Clinical characteristics and genetic variation in atopic dermatitis patients with and without allergic contact dermatitis
In patients with atopic dermatitis (AD), the risk of contact sensitization may be higher as the disrupted skin barrier may increase the penetration of contact allergens. Therefore, it is necessary to screen for concurrent allergic contact dermatitis (ACD) in AD patients.
To identify the clinical characteristics and genetic variation in AD patients with concurrent ACD.
Materials & methods
In total, 281 AD subjects who underwent patch testing were included. Subjects with a positive result were classified as “AD with ACD”, while the others were classified as “AD only”. Clinical characteristics and prevalence of genetic variants (FLG 3321delA, FLG K4022X, KLK7, SPINK5, DEFB1, KDR, IL5RA, IL9, and IL12RB1) were compared between the two groups.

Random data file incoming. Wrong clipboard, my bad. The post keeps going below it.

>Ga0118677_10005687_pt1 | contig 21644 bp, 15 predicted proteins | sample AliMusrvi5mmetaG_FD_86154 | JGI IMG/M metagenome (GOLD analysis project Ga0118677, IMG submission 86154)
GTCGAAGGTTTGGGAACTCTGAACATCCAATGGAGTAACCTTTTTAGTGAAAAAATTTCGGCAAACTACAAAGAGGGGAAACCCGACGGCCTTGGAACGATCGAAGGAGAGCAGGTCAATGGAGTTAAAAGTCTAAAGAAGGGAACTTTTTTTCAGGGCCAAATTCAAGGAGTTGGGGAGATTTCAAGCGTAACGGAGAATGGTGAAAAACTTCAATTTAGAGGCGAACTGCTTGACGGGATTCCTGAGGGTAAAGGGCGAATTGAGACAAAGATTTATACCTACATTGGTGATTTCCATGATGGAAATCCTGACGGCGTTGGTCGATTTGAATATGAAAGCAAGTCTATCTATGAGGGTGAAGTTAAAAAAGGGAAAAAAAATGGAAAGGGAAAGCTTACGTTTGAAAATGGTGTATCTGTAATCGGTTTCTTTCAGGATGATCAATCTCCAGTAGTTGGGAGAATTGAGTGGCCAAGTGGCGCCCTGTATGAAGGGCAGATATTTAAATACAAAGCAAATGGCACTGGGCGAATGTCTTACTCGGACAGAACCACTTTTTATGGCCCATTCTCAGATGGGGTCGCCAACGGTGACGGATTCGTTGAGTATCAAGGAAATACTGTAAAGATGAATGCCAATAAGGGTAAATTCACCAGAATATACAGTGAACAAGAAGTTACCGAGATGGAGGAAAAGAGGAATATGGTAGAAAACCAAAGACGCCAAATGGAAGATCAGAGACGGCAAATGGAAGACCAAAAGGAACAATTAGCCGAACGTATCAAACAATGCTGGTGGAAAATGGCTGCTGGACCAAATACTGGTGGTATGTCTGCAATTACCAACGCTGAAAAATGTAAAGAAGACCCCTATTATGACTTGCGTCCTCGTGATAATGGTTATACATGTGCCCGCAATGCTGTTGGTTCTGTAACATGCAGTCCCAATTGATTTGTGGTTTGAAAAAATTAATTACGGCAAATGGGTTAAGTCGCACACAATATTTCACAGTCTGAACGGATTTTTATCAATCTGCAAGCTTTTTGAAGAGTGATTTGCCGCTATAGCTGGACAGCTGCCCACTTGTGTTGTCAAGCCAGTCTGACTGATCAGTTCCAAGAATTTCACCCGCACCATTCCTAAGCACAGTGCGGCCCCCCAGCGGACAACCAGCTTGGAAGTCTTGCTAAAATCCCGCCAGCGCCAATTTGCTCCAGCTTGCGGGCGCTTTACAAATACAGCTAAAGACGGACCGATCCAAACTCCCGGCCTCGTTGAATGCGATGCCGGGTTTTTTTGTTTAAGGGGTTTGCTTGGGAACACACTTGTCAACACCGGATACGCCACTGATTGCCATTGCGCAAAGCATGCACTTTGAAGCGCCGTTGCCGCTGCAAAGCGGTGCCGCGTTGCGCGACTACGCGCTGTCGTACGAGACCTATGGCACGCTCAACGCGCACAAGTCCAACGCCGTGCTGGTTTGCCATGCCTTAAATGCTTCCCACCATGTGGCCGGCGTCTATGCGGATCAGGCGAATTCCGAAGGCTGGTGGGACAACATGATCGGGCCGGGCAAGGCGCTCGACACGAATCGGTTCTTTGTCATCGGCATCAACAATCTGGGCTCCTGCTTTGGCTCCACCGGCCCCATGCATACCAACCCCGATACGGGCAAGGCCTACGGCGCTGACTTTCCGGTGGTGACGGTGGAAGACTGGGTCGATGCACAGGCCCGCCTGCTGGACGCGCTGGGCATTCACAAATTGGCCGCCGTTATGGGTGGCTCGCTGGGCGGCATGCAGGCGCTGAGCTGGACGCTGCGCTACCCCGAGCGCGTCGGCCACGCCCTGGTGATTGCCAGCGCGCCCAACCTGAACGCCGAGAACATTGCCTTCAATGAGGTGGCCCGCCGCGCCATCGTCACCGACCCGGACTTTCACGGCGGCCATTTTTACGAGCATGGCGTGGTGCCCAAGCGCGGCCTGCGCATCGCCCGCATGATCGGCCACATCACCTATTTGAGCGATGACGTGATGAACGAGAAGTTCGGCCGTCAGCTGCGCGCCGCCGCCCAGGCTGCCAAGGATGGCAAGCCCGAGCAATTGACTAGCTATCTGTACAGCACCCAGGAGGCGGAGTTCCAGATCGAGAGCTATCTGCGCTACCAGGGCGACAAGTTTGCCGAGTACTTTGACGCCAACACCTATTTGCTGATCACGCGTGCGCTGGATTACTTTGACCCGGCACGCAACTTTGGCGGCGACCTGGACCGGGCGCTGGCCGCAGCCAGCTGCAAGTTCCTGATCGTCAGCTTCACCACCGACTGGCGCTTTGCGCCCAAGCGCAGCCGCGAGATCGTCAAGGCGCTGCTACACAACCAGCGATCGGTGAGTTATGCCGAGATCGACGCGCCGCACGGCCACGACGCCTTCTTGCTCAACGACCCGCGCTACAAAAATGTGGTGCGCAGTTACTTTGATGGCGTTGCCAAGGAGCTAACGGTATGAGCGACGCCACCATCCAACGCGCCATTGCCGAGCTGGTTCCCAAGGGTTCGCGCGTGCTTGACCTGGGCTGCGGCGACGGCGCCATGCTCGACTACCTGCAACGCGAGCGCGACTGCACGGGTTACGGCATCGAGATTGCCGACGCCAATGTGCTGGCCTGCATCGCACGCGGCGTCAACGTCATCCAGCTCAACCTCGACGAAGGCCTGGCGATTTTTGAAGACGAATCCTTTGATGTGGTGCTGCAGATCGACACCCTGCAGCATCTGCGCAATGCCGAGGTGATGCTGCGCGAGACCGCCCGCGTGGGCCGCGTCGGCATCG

Seventy-one subjects (25.3%) were found to have AD and ACD. Female sex, older age, late onset, self-reported personal or family history ofACD, and presence of prurigo nodularis were associated with concurrent ACD in AD patients. Age was useful for predicting concurrent ACD based on the receiver operating characteristic curve. However, no differences in the frequency of genetic variants were identified between the two groups.
A personal or family history of ACD, late onset, and prurigo nodularis support a suspicion of concurrentACD, although these correlations were less apparent after correcting for age and sex. Patch testing for AD in males >20 years and females >14 years may aid diagnosis of concurrent ACD with high sensitivity and specificity.
Key wordsallergic contact dermatitis atopic dermatitis comorbidity contact sensitization genetic difference skin barrier
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